Baroness Northover: The first thing that I would emphasise is perhaps a sense of humility. If noble Lords bear in mind how long it took us to democratise from 1832 to 1929—in terms of the franchise for women—it is not surprising that, in some of these fragile states, it takes a long time to ensure that the elections are carried out fairly. Positive accounts are coming from the DRC about the elections, as the account of the noble Lord, Lord McConnell, bears out. As I said, various concerns are being monitored, particularly by the United States. We are in close contact. My noble friend Lord Howell answered on this subject the other day and the Minister for Africa is also pressing on the matter. We share those concerns and we are taking this forward, but we need to bear in mind the difficulties.
Lord Alton of Liverpool: My Lords, reverting to the specific Question asked by the noble Lord, Lord McConnell, about the DRC and the outcome of the elections, if the delegation that has been in London this week from opposition parties in the DRC is right and it is found that the elections have been entirely gerrymandered, will Her Majesty’s Government refuse to recognise the legitimacy of President Kabila and his Government? What about the opposition parties and their leaders who have been imprisoned in the DRC since the election and the closure of their television and radio stations and other media outlets? What have the Government to say about that?
Baroness Northover: One has to bear in mind the interests of all involved. It is striking that none of the observation missions—again, I make reference to the one that noble Lord, Lord McConnell, was on—judged that the overall result of the presidential election would have been changed by the irregularities that have been flagged up. However, it is clearly essential that the DRC electoral commission takes the necessary steps to investigate and address all reported irregularities.Lord Foulkes of Cumnock: Will the Minister join me in commending the work of the Westminster Foundation for Democracy in promoting free and fair elections? I declare an interest as one of the Labour governors of the WFD. She will be aware that the foundation has put forward a business plan to the Department for International Development so that we can develop our work in the Middle East, north Africa and in other parts of Africa. We are still awaiting—for some time now—a response from DfID. Can she give an assurance that it will come in the very near future?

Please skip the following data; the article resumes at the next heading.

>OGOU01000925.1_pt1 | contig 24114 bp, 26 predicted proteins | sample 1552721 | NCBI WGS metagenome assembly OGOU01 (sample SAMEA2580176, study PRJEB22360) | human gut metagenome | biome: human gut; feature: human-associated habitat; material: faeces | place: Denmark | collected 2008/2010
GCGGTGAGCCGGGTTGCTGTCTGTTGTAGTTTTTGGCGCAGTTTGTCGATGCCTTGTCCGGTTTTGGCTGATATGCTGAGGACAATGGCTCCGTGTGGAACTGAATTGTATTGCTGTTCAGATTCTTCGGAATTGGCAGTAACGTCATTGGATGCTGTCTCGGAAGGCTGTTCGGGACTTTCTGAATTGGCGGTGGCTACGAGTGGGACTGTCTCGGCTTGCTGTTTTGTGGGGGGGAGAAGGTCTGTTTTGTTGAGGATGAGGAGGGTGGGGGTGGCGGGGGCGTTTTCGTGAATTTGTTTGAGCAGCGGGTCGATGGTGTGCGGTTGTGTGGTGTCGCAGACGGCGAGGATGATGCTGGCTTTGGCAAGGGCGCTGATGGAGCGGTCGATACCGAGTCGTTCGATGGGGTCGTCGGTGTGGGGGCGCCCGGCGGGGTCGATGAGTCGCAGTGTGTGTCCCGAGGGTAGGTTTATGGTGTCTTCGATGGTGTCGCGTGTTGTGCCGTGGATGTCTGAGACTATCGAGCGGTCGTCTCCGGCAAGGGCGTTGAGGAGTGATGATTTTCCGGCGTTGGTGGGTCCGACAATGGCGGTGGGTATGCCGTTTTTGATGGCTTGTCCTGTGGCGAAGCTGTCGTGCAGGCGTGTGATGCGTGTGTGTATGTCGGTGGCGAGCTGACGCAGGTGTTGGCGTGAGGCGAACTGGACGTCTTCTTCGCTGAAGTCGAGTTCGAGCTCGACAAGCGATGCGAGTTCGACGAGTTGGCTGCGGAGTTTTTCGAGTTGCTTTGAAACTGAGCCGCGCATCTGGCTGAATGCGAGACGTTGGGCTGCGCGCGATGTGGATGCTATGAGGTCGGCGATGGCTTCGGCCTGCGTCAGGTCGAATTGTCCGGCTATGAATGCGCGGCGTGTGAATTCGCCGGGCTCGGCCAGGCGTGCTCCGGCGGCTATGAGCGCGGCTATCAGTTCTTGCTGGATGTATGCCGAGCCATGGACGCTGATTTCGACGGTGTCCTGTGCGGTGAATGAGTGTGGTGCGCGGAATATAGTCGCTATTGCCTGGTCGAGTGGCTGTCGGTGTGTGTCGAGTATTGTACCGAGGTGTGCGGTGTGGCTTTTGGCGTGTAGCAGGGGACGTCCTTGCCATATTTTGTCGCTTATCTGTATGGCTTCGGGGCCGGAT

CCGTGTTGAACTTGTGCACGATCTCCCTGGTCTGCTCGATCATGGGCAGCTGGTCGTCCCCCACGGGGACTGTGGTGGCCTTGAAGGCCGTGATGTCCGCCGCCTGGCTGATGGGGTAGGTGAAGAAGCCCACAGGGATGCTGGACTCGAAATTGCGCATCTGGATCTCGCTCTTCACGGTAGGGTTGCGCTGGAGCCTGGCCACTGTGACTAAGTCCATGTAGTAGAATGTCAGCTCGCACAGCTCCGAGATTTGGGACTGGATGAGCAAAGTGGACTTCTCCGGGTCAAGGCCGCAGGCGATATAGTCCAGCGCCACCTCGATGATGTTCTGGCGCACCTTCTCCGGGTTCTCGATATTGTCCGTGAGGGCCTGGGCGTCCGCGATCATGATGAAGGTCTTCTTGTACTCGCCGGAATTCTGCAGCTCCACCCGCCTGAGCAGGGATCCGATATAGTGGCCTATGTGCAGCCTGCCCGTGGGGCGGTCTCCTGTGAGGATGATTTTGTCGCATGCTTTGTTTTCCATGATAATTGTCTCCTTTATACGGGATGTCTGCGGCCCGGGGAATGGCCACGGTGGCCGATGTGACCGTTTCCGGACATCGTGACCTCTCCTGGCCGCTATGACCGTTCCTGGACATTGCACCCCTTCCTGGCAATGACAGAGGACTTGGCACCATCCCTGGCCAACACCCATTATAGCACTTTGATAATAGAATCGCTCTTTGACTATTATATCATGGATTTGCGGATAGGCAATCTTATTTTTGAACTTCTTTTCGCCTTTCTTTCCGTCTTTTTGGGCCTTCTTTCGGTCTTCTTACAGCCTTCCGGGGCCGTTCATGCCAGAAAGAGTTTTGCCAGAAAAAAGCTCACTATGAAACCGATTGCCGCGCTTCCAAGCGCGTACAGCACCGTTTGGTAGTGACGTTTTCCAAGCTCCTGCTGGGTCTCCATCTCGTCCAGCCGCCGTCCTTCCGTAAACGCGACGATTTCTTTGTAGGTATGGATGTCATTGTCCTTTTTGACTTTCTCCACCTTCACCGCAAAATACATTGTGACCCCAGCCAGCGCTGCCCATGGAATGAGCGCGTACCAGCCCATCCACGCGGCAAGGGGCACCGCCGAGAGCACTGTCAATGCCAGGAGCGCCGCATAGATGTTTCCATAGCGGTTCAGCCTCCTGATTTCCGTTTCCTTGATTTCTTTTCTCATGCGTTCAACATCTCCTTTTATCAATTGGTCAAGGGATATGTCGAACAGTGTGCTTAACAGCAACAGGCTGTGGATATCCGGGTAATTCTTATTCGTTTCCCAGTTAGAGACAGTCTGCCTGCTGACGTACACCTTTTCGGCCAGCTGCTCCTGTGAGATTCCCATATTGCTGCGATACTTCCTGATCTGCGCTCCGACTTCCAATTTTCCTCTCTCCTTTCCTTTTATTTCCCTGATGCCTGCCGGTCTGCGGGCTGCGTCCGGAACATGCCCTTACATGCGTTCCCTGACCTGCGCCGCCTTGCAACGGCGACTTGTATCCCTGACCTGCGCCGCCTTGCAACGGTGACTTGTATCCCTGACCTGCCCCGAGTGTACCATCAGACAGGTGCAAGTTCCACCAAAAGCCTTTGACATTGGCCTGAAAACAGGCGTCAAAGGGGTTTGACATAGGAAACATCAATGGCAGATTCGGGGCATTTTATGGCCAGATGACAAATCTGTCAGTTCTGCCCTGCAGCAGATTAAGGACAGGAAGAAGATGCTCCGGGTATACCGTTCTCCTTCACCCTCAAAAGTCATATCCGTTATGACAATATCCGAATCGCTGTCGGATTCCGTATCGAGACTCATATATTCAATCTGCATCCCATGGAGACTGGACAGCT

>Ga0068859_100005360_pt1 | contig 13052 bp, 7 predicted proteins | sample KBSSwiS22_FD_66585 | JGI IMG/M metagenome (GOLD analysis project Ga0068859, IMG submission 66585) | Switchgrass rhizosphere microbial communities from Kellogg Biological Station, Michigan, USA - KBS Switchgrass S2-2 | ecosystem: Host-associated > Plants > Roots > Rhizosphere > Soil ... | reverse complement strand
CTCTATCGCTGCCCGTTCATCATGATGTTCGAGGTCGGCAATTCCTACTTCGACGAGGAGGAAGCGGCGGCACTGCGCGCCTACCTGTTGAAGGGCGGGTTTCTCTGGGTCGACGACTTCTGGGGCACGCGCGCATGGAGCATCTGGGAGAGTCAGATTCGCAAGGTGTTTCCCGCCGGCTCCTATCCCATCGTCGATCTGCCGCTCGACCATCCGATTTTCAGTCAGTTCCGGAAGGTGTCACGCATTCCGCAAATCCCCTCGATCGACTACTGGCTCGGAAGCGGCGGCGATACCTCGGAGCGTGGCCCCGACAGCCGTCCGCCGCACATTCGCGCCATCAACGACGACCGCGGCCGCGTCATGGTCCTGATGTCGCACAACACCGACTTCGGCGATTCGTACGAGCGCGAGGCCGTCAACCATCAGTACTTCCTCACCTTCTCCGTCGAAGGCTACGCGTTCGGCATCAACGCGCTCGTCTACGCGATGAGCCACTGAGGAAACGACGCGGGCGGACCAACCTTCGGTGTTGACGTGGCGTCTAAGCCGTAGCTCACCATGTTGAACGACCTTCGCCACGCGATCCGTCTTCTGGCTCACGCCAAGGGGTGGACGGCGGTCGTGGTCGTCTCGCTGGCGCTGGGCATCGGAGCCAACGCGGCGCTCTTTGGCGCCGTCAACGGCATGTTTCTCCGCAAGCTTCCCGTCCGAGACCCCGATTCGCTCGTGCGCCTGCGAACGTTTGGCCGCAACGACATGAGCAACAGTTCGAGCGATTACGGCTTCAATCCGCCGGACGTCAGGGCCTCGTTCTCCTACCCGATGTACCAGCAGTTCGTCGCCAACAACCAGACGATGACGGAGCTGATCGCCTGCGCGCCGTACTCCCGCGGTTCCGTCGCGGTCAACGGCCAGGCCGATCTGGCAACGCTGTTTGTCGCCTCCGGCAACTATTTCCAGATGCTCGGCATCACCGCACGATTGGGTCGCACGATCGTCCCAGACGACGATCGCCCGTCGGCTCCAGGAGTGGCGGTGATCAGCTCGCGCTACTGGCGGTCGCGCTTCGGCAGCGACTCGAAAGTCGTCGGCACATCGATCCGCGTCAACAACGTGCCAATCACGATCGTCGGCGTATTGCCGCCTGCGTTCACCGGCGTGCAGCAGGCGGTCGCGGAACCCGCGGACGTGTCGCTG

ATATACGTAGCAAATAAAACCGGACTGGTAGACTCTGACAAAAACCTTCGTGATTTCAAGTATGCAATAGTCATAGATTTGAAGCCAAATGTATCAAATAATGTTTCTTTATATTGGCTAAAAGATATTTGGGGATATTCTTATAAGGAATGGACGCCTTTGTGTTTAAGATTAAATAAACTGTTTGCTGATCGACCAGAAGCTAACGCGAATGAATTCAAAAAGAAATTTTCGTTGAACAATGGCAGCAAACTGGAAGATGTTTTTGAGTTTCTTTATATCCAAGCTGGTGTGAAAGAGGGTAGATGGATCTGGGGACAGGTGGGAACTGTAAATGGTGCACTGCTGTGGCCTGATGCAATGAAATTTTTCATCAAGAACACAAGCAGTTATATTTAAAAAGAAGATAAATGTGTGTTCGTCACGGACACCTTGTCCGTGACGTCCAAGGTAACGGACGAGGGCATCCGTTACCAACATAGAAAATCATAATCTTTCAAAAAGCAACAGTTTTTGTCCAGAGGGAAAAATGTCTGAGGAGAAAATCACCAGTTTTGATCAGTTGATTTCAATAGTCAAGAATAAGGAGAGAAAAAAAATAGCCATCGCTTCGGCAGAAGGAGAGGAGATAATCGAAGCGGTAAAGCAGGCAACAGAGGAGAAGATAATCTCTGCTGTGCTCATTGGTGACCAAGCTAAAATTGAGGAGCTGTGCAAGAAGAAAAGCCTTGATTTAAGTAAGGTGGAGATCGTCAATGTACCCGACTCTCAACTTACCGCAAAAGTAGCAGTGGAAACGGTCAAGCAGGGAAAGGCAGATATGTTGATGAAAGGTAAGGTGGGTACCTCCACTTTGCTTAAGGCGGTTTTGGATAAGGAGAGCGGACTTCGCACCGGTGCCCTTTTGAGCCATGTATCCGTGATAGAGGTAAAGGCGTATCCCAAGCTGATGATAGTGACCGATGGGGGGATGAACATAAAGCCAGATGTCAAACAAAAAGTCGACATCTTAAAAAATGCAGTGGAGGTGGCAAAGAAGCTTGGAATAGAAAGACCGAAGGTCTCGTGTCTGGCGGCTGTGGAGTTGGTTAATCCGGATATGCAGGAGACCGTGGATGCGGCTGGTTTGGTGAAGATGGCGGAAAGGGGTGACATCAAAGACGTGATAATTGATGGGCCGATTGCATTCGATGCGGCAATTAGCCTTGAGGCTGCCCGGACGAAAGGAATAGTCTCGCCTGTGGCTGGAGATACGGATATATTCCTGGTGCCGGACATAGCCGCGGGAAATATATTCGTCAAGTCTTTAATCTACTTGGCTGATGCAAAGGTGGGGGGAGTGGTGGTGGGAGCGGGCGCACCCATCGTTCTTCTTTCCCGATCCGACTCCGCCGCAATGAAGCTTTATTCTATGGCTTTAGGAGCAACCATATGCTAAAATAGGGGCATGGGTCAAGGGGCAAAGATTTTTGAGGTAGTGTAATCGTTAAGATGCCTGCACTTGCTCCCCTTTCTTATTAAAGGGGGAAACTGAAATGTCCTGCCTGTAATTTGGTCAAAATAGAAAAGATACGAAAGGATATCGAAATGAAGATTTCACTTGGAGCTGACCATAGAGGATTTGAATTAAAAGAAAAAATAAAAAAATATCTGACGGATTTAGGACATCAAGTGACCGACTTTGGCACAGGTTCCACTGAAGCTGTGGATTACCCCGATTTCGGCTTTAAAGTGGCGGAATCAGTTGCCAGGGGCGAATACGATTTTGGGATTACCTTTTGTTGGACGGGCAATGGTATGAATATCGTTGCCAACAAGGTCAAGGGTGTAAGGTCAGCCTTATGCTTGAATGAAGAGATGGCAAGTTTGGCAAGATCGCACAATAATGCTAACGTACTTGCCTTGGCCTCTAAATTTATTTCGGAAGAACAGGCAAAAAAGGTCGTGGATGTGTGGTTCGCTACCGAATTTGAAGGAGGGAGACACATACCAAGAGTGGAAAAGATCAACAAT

Baroness Northover: As the noble Lord clearly knows, the department is discussing with the Westminster Foundation for Democracy, which has done excellent work right across the world, how to take forward the work that DfID wants to encourage in supporting elections and everything that goes into making those elections work. That includes making sure that civil society is developed, that political parties are encouraged and that there is some basis on which these elections can work more effectively.
For the Uyghurs, Genocide is a word which dares not speak its name. For the sake of women like Rahima Mahmut, Gulzira Auelkhan, Sayragul Sauytbay, and Ruqiye Perhat – whose heart-breaking, shocking, stories are recorded here – it’s time that the crime of genocide was given definition in the UK. On January 19th Parliament can use its voice and speak that name – insisting on justice for victims of Genocide and refusing to make tawdry trade deals with those responsible for the crime above all crimes.
For the Uyghurs Genocide is a word which dares...